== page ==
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Maxim Anderson (25 April 1914 in London, England – 10 July 1959) was a British director and producer of documentaries. He worked with the GPO Film Unit from 1936 onwards, and later changed to Crown Film Unit. He directed documentaries such as The Harvest Shall Come (1942) and Four Men in Prison (1950).



Max Anderson was born on 25 April 1914,[1] the son of artist Stanley Anderson and Lillian Phelps.[2] He was educated at Sloane School and Cambridge University He joined the GPO Film Unit in 1936 at age 22, and became a director.[3] Soon after the start of World War II the GPO Film Unit became the Crown Film Unit (CFU) under the Ministry of Information.[4] In 1940, Anderson joined the Realist Film Unit (RFU).[3] He directed Out of the Night for the RFU in 1941.[5] The film documents the training of blind people so they can follow interesting and useful careers.[6]

Anderson's 1942 documentary for Imperial Chemical Industries, The Harvest Shall Come gave a history of post-Victorian farmers, discussed the effect of the change from an agricultural economy to one based on industry, and gave a cautiously optimistic view of post-war agriculture.[7] The 35-minute documentary, with music by William Alwyn, was sponsored by the Ministry of Information.[8]The Harvest Shall Come was entirely filmed on location, including the interior scenes. It was named "Documentary of the Month" by Documentary News Letter, which called it "the first genuine story film made with the documentary purpose and by documentary method."[9] It has been called "a far-sighted educational treatment of a major social problem."[7]

In 1943 Anderson directed the 20-minute Words and Actions for the RFU.[10]Words and Actions, produced by John Taylor, was made for the British Commercial Gas Association.[11] It stressed the need for total co-operation in war time.[12]

The CFU produced the first six issues of Mining Review for the National Coal Board in 1947.[4] Anderson directed several of the Mining Review stories in October–December 1947.[13] In 1949 Anderson produced Daybreak in Udi for the Crown Film Unit, directed by Terry Bishop.[14] The film documented the construction of a maternity hospital in a village in Eastern Nigeria.[15] The 40-minute film, again with music by William Alwyn, was a 1948 Academy Award Winner.[16]Savage World (1954), directed by Terry Bishop, is a two part 64-minute film. The first part deals with efforts to conserve wildlife in Africa against the opposition of local poachers, and the second part uses most of the material from Daybreak in Udi.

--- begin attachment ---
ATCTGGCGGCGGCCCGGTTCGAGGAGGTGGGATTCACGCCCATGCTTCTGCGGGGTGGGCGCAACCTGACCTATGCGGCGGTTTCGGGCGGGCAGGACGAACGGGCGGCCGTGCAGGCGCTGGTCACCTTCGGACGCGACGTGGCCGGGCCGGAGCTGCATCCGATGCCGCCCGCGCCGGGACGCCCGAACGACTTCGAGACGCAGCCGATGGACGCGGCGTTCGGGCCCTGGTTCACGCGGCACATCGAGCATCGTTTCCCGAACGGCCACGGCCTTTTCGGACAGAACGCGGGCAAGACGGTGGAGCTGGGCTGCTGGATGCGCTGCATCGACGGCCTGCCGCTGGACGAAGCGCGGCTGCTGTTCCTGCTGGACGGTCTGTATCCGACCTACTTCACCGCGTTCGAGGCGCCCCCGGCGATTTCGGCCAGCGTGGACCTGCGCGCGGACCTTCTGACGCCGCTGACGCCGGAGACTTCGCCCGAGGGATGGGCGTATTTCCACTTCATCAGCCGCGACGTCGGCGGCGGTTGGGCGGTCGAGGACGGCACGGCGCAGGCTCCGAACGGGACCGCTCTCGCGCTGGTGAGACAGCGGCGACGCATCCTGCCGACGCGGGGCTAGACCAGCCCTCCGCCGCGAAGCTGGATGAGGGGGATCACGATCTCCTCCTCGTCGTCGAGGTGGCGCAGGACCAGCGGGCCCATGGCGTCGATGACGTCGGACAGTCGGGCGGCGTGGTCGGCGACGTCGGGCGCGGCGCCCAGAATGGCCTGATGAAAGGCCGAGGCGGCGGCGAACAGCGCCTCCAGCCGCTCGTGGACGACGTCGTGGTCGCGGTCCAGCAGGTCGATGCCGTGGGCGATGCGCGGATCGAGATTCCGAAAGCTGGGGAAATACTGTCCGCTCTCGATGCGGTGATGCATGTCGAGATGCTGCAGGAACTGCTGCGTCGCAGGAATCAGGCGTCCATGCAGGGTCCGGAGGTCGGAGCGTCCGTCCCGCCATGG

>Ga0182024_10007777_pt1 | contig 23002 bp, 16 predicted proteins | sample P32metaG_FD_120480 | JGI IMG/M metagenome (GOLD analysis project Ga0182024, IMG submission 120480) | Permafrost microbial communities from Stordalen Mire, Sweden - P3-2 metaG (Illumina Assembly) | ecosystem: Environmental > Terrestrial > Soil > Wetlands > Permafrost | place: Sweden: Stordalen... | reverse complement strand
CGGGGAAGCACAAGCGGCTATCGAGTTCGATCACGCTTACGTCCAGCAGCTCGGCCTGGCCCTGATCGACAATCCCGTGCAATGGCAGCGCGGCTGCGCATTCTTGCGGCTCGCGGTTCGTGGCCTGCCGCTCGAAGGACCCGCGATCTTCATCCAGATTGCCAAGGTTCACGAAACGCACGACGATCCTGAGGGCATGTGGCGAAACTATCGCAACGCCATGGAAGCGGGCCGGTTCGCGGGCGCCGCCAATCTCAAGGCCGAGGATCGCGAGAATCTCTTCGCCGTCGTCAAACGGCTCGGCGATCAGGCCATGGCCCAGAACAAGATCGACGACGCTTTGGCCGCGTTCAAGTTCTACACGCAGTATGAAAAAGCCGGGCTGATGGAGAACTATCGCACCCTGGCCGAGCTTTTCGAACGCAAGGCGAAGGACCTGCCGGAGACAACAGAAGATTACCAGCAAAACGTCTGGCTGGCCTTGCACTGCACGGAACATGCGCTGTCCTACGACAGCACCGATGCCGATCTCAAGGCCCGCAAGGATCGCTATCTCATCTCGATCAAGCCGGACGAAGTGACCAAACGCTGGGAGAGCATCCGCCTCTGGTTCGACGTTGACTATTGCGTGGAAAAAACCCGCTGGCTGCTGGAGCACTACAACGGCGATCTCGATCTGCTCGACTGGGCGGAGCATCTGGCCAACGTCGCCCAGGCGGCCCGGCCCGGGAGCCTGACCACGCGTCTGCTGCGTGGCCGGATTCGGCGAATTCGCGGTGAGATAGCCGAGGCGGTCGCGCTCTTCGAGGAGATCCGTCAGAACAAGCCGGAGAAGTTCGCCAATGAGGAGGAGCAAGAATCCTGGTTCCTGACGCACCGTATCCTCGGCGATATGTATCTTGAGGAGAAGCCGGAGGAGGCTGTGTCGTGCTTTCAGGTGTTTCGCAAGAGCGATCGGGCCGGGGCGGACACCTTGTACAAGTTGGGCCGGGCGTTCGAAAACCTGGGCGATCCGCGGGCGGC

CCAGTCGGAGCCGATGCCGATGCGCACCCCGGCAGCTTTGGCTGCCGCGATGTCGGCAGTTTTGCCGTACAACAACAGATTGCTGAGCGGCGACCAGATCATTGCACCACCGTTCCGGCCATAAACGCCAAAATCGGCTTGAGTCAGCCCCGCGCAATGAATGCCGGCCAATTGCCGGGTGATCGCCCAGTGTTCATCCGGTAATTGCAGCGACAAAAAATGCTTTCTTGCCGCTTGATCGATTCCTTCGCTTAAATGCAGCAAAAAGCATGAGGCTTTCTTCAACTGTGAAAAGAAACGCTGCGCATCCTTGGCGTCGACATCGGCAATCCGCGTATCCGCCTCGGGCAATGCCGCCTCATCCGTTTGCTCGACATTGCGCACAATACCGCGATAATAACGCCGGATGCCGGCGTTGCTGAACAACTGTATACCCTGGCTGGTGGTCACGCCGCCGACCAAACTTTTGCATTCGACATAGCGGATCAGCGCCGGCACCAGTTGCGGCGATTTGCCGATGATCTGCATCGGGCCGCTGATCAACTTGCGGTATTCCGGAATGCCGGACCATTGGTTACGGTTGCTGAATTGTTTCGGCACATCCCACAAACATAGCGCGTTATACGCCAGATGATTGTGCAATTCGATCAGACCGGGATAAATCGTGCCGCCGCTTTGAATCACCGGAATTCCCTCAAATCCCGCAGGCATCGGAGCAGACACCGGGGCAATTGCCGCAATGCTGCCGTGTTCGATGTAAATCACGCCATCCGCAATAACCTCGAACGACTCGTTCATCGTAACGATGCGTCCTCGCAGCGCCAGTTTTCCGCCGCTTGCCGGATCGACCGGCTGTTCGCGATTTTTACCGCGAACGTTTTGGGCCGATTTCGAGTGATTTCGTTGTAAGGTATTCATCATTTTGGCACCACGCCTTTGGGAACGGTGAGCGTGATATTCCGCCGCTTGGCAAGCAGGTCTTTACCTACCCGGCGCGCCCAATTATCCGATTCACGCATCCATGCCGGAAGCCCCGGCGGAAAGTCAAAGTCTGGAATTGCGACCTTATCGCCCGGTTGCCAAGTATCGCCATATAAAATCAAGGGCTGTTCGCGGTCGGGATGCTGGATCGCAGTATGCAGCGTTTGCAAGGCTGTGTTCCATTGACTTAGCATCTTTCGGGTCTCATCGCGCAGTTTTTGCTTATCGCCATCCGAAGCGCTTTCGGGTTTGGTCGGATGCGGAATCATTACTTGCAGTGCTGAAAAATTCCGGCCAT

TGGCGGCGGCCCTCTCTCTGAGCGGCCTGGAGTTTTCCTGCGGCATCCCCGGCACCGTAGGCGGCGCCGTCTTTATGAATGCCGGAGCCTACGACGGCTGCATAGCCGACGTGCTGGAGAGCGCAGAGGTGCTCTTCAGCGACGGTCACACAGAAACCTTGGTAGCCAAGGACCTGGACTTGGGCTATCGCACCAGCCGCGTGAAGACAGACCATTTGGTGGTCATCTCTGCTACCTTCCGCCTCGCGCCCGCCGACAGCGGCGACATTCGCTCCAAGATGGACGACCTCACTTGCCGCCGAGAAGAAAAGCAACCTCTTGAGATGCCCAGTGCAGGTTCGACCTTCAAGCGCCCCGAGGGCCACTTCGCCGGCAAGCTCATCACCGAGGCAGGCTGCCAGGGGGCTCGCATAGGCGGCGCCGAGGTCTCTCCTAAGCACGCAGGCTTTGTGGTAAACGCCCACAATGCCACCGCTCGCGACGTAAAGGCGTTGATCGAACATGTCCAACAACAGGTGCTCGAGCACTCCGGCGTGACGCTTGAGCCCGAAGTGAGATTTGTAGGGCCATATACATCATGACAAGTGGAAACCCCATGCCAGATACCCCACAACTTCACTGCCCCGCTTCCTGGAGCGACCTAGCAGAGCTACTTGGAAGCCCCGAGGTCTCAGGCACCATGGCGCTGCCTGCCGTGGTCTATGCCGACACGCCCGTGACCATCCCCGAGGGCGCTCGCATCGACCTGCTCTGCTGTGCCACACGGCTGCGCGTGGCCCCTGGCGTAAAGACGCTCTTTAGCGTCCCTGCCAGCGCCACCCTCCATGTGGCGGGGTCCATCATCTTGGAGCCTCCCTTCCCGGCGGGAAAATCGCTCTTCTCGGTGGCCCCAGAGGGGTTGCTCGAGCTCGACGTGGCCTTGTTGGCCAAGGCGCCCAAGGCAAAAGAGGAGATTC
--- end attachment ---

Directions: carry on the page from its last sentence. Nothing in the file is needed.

In 1950 Anderson directed Four Men in Prison, one of three feature-length documentaries produced that year by John Grierson for the CFU. Another was The Dancing Fleece directed by Frederick Wilson.[17]Four Men in Prison and The Dancing Fleece caused widespread controversy.[18] Anderson's film "disappeared under a ban of official disapproval."[17] Anderson directed the cartoon documentary Every Five Minutes in 1951, covering fire prevention.[19] He directed Treasure at the Mill in 1957 for the Children's Film Foundation.[20] This was an action adventure film for children.[21]

Anderson died on 10 July 1959, aged 45.[1] A tribute ceremony was held in his honour on 31 January 1960 at the National Film Theatre.[22]Caught in the Net, written by Max Anderson, was released in 1960. It is a children's film based on Sutherland Ross's novel The Lazy Salmon Mystery.[a][23]


As directorEdit

As producerEdit

As writerEdit



  1. ^ "Sutherland Ross" was the pseudonym of Thomas Henry Callard (1912–1984).


  1. ^ a b "Anderson, Max (1914–1959 ; réalisateur)". BnF catalogue général. Retrieved 6 February 2014.
  2. ^ Stanley Anderson (1884 − 1966). Archived 24 March 2015 at the Wayback Machine Tom Overton, 2009. British Council. British Pavilion in Venice, 2013.
  3. ^ a b Ellis 2000, p. 79.
  4. ^ a b "Crown Film Unit". Screen Online. Retrieved 6 February 2014.
  5. ^ Orbanz 1977, p. 204.
  6. ^ Thorpe, Pronay & Coultass 1980, p. 83.
  7. ^ a b Barsam 1992, p. 194.
  8. ^ Dressler 2011, p. 21.
  9. ^ Johnson 2005, p. 57.
  10. ^ Orbanz 1977, p. 169.
  11. ^ British Film and Television Yearbook 1949, p. 400.
  12. ^ British Universities Film Council 1974, p. 42.
  13. ^ "Max Anderson". British Universities Film and Video Council. Retrieved 6 February 2014.
  14. ^ Enticknap 1999, p. 308.
  15. ^ Ann Ogidi. "Taylor, John (1914–1992)". BFI Screenonline. Retrieved 6 February 2014.
  16. ^ Johnson 2005, p. 319.
  17. ^ a b Ellis 2000, p. 258.
  18. ^ Enticknap 1999, p. 243.
  19. ^ World's Press News 1951, p. 154.
  20. ^ Goble 1999, p. 409.
  21. ^ Blockbuster Entertainment 1997, p. 1228.
  22. ^ Max Anderson, 1914–1959: A Tribute. 1960.
  23. ^ "Caught in the Net". TV Guide. Retrieved 6 February 2014.
  24. ^ "Results Max+Anderson". British Universities Film and Video Council. Retrieved 6 February 2014.
  25. ^ "Four men in prison". BnF catalogue général. Retrieved 6 February 2014.


External linksEdit